Ex-worker says CTA cut his job because he blew whistle on budget

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Casey Loop was an Iraq war veteran intent on public sector work when he landed his first full-time job out of graduate business school crunching budget figures at the Chicago Transit Authority.

But in less than 1½ years, after a raise and then a promotion, Loop says he was warning CTA officials about huge red flags in the numbers he was analyzing.

In a whistleblower lawsuit filed this week, Loop alleged that his job was axed after he finally urged the CTA’s financial overseer — the Regional Transit Authority — to investigate a “financial crisis” involving a $56 million labor “understatement” and other “astonishing” assumptions packed into the CTA’s 2013 budget. 

Within 15 minutes of “confidentially” telling the CTA’s auditor that he had contacted the RTA, the CTA’s chief financial officer called and accused him of being “disingenuous,’’ the suit contends. Two days later, critical computer access was yanked, it charges. Within 1½ months, he was told he was being laid off.

“As soon as I sent that report [to the RTA], I was an outcast, and they looked for the first opportunity to get rid of me,’’ Loop, 33, told the Chicago Sun-Times.

“I took a lot of pride in being responsible for the public’s money. I took that money seriously, and I found certain members of the CTA were more interested in making it seem like they were doing a good job than being transparent. . . .

“The philosophy was to sweep problems under the rug. The verbiage they liked to use at the CTA was `kick the can down the road. We’ll deal with the problem tomorrow,’ meaning the next budget.’’

Casey Loop’s whistleblower lawsuit vs. the CTA

CTA spokeswoman Lambrini Lukidis said she could not comment on specifics of the suit, but said, “We believe the suit is completely without merit and the accusations are baseless. The CTA proposed a balanced budget for 2013 and finished the year with a balanced budget. Both the RTA Board and CTA Board approved the 2013 budget.’’

“Most of what was said — practically all of what was said — was not true,” said Ron DeNard, CTA chief financial officer. CTA auditor Andrell Holloway’s assistant referred calls to CTA media relations, and an RTA spokeswoman declined comment due to “pending litigation.’’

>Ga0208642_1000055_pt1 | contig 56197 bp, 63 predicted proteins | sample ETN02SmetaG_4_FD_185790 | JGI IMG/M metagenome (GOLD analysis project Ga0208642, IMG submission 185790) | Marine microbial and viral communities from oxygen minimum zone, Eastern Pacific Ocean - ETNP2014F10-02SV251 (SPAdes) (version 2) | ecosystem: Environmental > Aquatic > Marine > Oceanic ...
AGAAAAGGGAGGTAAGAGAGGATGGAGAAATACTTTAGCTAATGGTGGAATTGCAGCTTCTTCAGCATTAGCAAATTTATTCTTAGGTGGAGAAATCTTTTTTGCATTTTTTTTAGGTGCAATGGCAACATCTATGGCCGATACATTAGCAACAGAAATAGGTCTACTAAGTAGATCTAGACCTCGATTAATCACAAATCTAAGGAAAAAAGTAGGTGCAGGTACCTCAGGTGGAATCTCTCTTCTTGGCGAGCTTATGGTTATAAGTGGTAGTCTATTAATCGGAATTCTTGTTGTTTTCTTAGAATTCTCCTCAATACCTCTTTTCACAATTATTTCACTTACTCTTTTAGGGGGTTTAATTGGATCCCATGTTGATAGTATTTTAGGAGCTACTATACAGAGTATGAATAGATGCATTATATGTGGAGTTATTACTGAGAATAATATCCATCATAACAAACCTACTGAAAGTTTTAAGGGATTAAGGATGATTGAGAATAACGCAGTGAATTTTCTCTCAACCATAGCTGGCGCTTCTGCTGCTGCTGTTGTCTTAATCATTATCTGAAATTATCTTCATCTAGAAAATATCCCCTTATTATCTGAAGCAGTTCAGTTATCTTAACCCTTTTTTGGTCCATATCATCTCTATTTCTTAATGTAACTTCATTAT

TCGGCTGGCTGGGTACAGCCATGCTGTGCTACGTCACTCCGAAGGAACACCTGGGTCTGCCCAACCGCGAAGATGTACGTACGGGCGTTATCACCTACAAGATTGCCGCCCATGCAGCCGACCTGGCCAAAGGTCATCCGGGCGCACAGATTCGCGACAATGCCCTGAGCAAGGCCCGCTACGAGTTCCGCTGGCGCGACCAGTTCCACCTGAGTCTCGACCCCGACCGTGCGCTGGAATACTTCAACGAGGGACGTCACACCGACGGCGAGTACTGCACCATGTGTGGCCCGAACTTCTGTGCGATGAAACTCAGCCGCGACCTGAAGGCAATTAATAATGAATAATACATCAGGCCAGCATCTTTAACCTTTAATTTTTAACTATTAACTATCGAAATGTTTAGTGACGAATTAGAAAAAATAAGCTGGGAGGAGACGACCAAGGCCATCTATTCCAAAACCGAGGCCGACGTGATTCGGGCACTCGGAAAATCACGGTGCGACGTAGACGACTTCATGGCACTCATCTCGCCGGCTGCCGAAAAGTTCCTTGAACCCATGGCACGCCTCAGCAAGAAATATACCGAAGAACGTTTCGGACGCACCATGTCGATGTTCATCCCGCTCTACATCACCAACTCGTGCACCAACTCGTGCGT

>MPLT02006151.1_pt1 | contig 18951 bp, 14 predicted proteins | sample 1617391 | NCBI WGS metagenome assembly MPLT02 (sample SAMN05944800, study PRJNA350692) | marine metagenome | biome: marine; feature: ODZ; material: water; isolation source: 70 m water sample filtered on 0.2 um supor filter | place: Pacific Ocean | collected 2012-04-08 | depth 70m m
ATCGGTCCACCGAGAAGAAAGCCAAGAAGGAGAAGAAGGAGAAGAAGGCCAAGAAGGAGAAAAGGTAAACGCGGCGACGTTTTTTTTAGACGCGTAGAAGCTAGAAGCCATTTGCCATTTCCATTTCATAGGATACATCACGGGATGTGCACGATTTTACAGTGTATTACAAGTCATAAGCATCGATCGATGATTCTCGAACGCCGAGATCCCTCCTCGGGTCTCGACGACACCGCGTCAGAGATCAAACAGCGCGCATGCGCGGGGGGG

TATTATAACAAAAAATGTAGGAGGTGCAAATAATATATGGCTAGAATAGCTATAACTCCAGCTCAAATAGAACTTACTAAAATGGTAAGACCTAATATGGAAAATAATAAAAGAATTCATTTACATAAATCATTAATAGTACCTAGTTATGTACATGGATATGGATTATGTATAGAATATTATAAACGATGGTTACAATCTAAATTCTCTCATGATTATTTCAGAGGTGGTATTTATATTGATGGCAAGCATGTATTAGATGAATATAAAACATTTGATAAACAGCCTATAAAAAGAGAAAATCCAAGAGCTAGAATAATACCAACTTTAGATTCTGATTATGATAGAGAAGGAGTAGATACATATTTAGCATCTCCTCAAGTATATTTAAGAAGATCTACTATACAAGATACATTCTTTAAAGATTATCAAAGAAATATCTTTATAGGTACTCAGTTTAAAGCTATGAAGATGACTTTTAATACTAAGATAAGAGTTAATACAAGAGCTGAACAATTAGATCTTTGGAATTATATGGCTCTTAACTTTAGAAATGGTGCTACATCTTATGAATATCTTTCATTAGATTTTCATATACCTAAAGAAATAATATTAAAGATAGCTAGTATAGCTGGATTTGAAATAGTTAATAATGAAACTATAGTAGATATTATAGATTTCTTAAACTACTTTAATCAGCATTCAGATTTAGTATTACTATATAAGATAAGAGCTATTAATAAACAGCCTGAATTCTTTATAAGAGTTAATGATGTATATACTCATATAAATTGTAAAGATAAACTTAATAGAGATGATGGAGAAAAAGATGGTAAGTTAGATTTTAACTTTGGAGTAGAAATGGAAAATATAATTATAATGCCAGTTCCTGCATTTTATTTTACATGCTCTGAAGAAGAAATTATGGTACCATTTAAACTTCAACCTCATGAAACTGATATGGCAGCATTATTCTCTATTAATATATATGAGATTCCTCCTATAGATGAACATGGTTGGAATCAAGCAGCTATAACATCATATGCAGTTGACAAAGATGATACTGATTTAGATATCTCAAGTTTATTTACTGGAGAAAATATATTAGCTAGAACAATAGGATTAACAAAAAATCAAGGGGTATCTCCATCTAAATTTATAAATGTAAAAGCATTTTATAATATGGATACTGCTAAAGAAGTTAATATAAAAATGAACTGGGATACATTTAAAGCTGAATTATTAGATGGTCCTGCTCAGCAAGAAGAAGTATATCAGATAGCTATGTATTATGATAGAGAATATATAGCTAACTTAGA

Loop’s suit contends the CTA “ignored his report of irregularities’’ that Loop considered “illegal if not highly unethical,’’ so Loop believed he had a duty to alert the RTA via a whistleblower complaint. He later also notified the state inspector general.

“He’s a guy who just really is looking to do the right thing,’’ said Loop’s attorney, Betty Tsamis. “He is re-employed. He’s not hanging out, trying to make money off this case.’’

The suit seeks reinstatement with back pay and unspecified damages. However, Tsamis said, once “made whole,’’ Loop hopes to use any proceeds to set up a scholarship fund for students interested in public sector work.

A native of San Diego, Loop said he came to Chicago after four years in the Army, including 15 months in Iraq, to get an MBA in finance and a master of finance in risk management from Loyola University, known for its business ethics training.

Eager to put his finance skills to work in the public sector, Loop landed his first full-time job out of grad school in February 2013 as a CTA budget project consultant. He oversaw numbers involving bus operations that composed nearly half of the CTA’s operating budget. By June 2013 he was promoted to manager of performance analysis, according to his suit.

Months into the 2013 budget year, Loop said, he discovered the CTA had plugged a 2013 budget hole by assuming that 347 budgeted vacancies would not be filled that year. On paper, this was buried as a $56 million labor credit in “Department 9000,” he said. Normally, Loop said, only 25 percent of vacancies would be projected as not filled.

“To say we are not going to fill a single position in 2013 is unrealistic,’’ Loop said.

In a letter to the RTA, Loop also called the budget’s revenue and ridership assumptions so “astonishing” that by July, they were $32 million off.

By then, the CTA’s finance team was creating a budget “reforecast’’ that Loop told the RTA was “favorably overstated and not implementable.’’

Among the ideas discussed was to recount inventory “we had lying around for bus and train repairs,’’ Loop said. “They did a recount and found over $9 million in parts just lying around. Did they really do this? I don’t know…. But it reduced the budget by $9 million.’’

Added Loop: “If you research inventory fraud, the biggest way you can manipulate your expenses is by finding more inventory than you had.’’

Loop said he also wondered about the safety implications of deciding to spend only $20 million of $30 million budgeted for equipment maintenance.

“You don’t just find $10 million in maintenance that doesn’t need to be done,’’ Loop said.

By August, the CTA was publicly conceding a $10 million deficit and blaming it mainly on overly optimistic fare and pass collection projections. However, CTA President Forrest Claypool vowed to fill the hole without fare hikes, service cuts or raiding capital funds.

In fact, Loop said, the CTA had been under pressure in crafting its 2013 budget because of a Claypool mandate to end the practice of using capital dollars to balance the operating budget.

Loop said he was promoted to find efficiencies and job cuts in bus, rail and maintenance for the 2014 budget while putting out “the same level of service to the public.’’ Ironically, on Sep. 11, 2013, he was told his job was among 149 being cut as of November.

“You don’t promote somebody in June just to lay them off in November,’’ Loop said. “To not see a correlation between my report to the RTA and my layoff is a pretty far reach.’’

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